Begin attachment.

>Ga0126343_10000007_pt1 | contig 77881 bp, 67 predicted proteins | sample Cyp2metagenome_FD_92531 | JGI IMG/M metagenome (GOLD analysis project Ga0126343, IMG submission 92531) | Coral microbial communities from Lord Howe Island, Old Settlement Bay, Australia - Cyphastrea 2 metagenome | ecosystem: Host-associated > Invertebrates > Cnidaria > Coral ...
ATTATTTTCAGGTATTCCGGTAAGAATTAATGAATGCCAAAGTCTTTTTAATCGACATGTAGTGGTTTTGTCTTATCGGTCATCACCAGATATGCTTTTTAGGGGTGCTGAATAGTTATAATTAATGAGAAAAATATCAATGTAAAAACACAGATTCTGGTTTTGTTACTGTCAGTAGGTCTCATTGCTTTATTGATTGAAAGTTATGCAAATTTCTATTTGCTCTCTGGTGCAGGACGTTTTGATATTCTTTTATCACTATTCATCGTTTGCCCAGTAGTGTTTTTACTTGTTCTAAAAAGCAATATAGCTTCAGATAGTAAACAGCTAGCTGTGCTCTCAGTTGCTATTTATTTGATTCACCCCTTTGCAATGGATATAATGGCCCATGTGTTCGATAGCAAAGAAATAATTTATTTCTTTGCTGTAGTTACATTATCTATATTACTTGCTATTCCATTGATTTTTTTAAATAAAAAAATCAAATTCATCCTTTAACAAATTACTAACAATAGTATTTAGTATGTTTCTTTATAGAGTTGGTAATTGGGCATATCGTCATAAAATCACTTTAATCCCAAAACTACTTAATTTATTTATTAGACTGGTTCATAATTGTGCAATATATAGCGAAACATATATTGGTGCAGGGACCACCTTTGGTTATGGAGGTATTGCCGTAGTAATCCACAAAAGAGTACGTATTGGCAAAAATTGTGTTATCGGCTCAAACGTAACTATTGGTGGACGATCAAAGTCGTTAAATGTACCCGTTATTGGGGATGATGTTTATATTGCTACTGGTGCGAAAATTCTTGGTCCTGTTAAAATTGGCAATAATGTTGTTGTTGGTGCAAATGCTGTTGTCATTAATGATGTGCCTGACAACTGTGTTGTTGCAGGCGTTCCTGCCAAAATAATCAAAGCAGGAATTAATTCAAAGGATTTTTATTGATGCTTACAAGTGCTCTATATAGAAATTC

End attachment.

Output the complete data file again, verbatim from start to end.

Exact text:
>Ga0126343_10000007_pt1 | contig 77881 bp, 67 predicted proteins | sample Cyp2metagenome_FD_92531 | JGI IMG/M metagenome (GOLD analysis project Ga0126343, IMG submission 92531) | Coral microbial communities from Lord Howe Island, Old Settlement Bay, Australia - Cyphastrea 2 metagenome | ecosystem: Host-associated > Invertebrates > Cnidaria > Coral ...
ATTATTTTCAGGTATTCCGGTAAGAATTAATGAATGCCAAAGTCTTTTTAATCGACATGTAGTGGTTTTGTCTTATCGGTCATCACCAGATATGCTTTTTAGGGGTGCTGAATAGTTATAATTAATGAGAAAAATATCAATGTAAAAACACAGATTCTGGTTTTGTTACTGTCAGTAGGTCTCATTGCTTTATTGATTGAAAGTTATGCAAATTTCTATTTGCTCTCTGGTGCAGGACGTTTTGATATTCTTTTATCACTATTCATCGTTTGCCCAGTAGTGTTTTTACTTGTTCTAAAAAGCAATATAGCTTCAGATAGTAAACAGCTAGCTGTGCTCTCAGTTGCTATTTATTTGATTCACCCCTTTGCAATGGATATAATGGCCCATGTGTTCGATAGCAAAGAAATAATTTATTTCTTTGCTGTAGTTACATTATCTATATTACTTGCTATTCCATTGATTTTTTTAAATAAAAAAATCAAATTCATCCTTTAACAAATTACTAACAATAGTATTTAGTATGTTTCTTTATAGAGTTGGTAATTGGGCATATCGTCATAAAATCACTTTAATCCCAAAACTACTTAATTTATTTATTAGACTGGTTCATAATTGTGCAATATATAGCGAAACATATATTGGTGCAGGGACCACCTTTGGTTATGGAGGTATTGCCGTAGTAATCCACAAAAGAGTACGTATTGGCAAAAATTGTGTTATCGGCTCAAACGTAACTATTGGTGGACGATCAAAGTCGTTAAATGTACCCGTTATTGGGGATGATGTTTATATTGCTACTGGTGCGAAAATTCTTGGTCCTGTTAAAATTGGCAATAATGTTGTTGTTGGTGCAAATGCTGTTGTCATTAATGATGTGCCTGACAACTGTGTTGTTGCAGGCGTTCCTGCCAAAATAATCAAAGCAGGAATTAATTCAAAGGATTTTTATTGATGCTTACAAGTGCTCTATATAGAAATTC